When your light goes out
Weekly, the Opal School elementary community starts its day with a community gathering. It’s a time when all four classes, along with many family members, come together in the theater to sing some songs and hear about what new ideas are sparking.
The Cottonwood Community of kindergartners and first-graders led this week’s gathering. They sang a song they’re writing about the “Friendship Tree” idea they’ve been exploring. Sarah explained that there are diverse ideas about this phenomenon: Some children believe that love is magically pouring out of the tree, while others propose that it’s the way in which they relate to the tree that is forging those bonds of friendship.
As is often the case at these community gatherings, the class asked the larger group if others had questions for them to clarify or deepen their ideas.
When a parent asked where the idea of the Friendship Tree came from, a child responded,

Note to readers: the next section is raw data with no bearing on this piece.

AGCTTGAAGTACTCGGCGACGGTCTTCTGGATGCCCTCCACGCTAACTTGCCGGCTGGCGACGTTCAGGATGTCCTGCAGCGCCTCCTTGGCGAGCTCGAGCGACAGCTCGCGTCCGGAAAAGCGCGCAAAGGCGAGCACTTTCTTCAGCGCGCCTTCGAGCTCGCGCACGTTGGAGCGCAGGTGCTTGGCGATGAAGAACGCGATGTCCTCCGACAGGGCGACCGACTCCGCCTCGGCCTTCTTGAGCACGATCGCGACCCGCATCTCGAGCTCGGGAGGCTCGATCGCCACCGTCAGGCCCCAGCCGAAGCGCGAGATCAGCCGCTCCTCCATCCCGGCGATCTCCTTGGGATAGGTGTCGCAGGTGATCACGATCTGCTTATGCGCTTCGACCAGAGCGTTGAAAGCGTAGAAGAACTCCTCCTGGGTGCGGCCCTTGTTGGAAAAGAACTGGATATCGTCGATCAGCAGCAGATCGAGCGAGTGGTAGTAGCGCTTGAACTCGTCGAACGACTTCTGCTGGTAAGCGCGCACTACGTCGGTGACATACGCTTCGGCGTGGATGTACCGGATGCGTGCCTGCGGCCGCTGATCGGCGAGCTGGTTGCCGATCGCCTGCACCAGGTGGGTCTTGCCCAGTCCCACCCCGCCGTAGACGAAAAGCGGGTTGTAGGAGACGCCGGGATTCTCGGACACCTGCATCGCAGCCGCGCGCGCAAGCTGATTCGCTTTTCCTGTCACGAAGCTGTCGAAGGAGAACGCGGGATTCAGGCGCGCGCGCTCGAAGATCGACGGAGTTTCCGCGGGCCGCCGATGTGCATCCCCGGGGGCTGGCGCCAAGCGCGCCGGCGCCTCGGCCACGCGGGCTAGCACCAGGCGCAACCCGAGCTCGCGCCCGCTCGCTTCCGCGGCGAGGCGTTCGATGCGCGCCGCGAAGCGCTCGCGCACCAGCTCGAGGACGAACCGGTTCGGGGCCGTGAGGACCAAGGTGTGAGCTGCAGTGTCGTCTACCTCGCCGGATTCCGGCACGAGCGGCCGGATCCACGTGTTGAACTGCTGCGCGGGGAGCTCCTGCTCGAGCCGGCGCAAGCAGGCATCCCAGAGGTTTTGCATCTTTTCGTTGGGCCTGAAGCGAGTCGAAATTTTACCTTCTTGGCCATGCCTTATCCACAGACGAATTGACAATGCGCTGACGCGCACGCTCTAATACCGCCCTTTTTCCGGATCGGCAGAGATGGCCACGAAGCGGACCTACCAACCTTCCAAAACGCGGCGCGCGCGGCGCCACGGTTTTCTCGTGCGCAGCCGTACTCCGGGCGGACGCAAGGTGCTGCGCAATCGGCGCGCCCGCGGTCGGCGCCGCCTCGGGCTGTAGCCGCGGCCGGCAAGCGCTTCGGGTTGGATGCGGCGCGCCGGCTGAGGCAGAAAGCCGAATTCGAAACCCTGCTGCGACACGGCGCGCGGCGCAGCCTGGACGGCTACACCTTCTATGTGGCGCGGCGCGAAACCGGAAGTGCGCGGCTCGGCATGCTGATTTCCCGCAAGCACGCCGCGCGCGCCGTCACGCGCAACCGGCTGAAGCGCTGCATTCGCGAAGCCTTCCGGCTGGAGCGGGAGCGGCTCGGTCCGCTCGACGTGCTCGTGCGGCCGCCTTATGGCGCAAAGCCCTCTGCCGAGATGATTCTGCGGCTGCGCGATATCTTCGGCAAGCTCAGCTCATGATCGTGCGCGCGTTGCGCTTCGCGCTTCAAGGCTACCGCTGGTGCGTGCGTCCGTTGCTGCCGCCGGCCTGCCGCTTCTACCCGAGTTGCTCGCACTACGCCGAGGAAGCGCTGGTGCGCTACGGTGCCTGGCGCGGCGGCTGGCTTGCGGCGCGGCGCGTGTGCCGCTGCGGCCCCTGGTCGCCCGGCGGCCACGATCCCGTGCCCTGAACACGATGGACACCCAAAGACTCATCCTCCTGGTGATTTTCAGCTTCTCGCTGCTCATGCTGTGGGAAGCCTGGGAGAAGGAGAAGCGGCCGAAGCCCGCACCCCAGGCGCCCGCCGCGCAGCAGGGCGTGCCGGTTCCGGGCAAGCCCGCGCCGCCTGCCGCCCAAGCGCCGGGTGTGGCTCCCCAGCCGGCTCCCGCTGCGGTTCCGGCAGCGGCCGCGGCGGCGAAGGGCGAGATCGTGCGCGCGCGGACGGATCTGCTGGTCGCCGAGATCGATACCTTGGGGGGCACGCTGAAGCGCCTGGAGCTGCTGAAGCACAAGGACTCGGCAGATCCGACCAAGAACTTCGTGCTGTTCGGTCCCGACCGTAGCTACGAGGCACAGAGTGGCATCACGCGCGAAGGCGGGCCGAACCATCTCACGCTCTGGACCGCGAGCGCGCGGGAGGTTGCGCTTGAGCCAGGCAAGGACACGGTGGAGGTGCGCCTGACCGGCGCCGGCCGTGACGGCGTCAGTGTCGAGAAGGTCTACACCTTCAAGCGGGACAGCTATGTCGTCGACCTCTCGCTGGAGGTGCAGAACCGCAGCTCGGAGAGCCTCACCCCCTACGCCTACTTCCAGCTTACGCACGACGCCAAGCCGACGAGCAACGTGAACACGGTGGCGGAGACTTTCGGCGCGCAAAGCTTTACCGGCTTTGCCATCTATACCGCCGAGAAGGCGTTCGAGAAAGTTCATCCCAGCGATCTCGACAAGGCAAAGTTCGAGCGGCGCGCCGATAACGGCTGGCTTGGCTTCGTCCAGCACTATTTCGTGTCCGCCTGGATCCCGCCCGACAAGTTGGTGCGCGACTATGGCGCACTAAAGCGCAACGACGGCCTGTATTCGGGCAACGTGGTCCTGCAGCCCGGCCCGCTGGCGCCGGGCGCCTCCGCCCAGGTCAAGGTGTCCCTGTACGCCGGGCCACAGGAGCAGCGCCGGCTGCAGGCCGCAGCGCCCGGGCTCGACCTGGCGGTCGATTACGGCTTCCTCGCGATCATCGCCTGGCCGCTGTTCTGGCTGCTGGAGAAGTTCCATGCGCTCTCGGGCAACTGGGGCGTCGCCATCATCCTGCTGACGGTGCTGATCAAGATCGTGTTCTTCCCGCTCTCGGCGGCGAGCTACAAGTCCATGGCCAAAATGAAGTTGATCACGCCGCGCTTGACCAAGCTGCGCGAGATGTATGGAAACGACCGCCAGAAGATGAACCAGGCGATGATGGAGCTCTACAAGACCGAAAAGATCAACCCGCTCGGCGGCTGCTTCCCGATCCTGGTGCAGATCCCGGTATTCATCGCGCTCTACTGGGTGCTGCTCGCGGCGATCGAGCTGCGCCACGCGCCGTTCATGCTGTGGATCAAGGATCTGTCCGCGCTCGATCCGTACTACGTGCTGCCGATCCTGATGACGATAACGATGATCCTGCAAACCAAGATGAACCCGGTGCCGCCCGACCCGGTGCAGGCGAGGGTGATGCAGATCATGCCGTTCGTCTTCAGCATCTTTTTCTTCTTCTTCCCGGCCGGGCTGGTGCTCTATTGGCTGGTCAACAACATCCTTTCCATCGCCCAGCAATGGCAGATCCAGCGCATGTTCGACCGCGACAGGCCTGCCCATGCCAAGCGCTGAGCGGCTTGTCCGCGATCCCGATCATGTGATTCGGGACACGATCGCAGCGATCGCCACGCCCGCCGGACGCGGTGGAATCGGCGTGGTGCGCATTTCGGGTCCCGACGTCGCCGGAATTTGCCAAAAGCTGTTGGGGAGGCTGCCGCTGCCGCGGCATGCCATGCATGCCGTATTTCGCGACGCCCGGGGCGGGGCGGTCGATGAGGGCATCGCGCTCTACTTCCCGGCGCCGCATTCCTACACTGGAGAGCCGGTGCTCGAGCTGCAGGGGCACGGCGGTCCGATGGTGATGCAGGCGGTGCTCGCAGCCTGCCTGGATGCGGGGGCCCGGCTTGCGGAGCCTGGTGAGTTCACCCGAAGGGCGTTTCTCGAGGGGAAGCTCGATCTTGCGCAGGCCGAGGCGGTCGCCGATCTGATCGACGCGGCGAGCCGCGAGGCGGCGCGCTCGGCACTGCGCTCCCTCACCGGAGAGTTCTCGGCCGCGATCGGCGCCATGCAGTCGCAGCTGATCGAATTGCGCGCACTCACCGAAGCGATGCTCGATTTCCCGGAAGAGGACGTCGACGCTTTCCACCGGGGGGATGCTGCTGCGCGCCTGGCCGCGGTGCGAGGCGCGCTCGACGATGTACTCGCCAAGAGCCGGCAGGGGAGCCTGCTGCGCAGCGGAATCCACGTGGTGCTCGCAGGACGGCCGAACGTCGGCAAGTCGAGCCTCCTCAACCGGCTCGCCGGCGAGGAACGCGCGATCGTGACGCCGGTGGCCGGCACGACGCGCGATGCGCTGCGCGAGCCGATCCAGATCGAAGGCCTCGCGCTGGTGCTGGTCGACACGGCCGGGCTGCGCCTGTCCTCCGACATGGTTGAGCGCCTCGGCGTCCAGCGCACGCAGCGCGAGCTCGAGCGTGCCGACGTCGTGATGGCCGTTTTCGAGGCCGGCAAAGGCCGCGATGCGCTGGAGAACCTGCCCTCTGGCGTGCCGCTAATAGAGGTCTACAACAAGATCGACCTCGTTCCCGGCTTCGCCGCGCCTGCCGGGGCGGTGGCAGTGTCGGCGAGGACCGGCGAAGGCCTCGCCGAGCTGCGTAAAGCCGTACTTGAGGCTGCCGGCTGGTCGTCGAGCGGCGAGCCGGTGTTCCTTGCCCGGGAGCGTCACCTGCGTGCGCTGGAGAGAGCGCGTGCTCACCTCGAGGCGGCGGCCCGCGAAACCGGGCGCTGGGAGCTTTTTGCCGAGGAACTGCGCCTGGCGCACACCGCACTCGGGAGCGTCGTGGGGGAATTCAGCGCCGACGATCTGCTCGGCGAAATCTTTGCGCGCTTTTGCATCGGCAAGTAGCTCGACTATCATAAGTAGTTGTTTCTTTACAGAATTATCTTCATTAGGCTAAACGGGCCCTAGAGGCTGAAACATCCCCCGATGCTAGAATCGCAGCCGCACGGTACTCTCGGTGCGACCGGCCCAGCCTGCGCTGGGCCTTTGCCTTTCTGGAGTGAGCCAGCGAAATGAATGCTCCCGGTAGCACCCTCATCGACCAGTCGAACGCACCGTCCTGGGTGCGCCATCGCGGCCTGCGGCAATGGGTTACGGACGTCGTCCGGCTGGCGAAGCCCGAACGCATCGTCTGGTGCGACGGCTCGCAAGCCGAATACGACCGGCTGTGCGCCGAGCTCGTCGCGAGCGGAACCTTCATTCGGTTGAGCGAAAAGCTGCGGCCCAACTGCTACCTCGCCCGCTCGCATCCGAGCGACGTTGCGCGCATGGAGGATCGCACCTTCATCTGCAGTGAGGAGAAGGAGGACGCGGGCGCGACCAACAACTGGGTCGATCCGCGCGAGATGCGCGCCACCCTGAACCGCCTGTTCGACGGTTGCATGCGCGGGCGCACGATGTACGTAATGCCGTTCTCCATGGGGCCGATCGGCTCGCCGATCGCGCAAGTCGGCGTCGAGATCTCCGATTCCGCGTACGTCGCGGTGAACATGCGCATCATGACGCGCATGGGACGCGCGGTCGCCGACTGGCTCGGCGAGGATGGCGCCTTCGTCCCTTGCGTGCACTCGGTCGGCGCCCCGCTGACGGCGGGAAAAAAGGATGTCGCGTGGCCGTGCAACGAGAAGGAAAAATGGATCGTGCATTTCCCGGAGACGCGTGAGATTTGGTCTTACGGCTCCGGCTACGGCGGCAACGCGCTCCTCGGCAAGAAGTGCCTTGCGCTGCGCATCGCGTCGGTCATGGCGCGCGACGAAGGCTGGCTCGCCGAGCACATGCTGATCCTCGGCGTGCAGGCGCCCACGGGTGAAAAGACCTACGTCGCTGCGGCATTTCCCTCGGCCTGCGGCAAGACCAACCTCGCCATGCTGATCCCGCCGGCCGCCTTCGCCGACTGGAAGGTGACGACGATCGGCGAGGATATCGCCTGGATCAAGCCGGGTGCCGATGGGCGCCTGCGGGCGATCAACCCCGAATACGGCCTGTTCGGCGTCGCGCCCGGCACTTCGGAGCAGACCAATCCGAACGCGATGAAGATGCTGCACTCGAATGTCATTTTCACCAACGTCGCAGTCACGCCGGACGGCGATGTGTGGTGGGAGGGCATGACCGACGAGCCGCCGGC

We were thinking about friendship in our community.
At Opal, we spend a lot of time with trees.
So, we knew there needed to be a friendship tree.
A pretty simple mathematical formula. Children are constant innovators – always building and creating – and yet what they create is going to be reflective of where they are and the questions they are asked, of the larger environment.
When another person asked Why do you need the friendship tree, almost every child’s hand went up.
One child responded,
So if anyone feels sad –
or if one of their friendship lights go out –
we can go to the Friendship Tree to fix it.
Because if lights go out, we want to fix it.
Children know a lot about pain. They want to be a part of healing it. Wonderful that they get to explore and respond to that with metaphor and song and each other.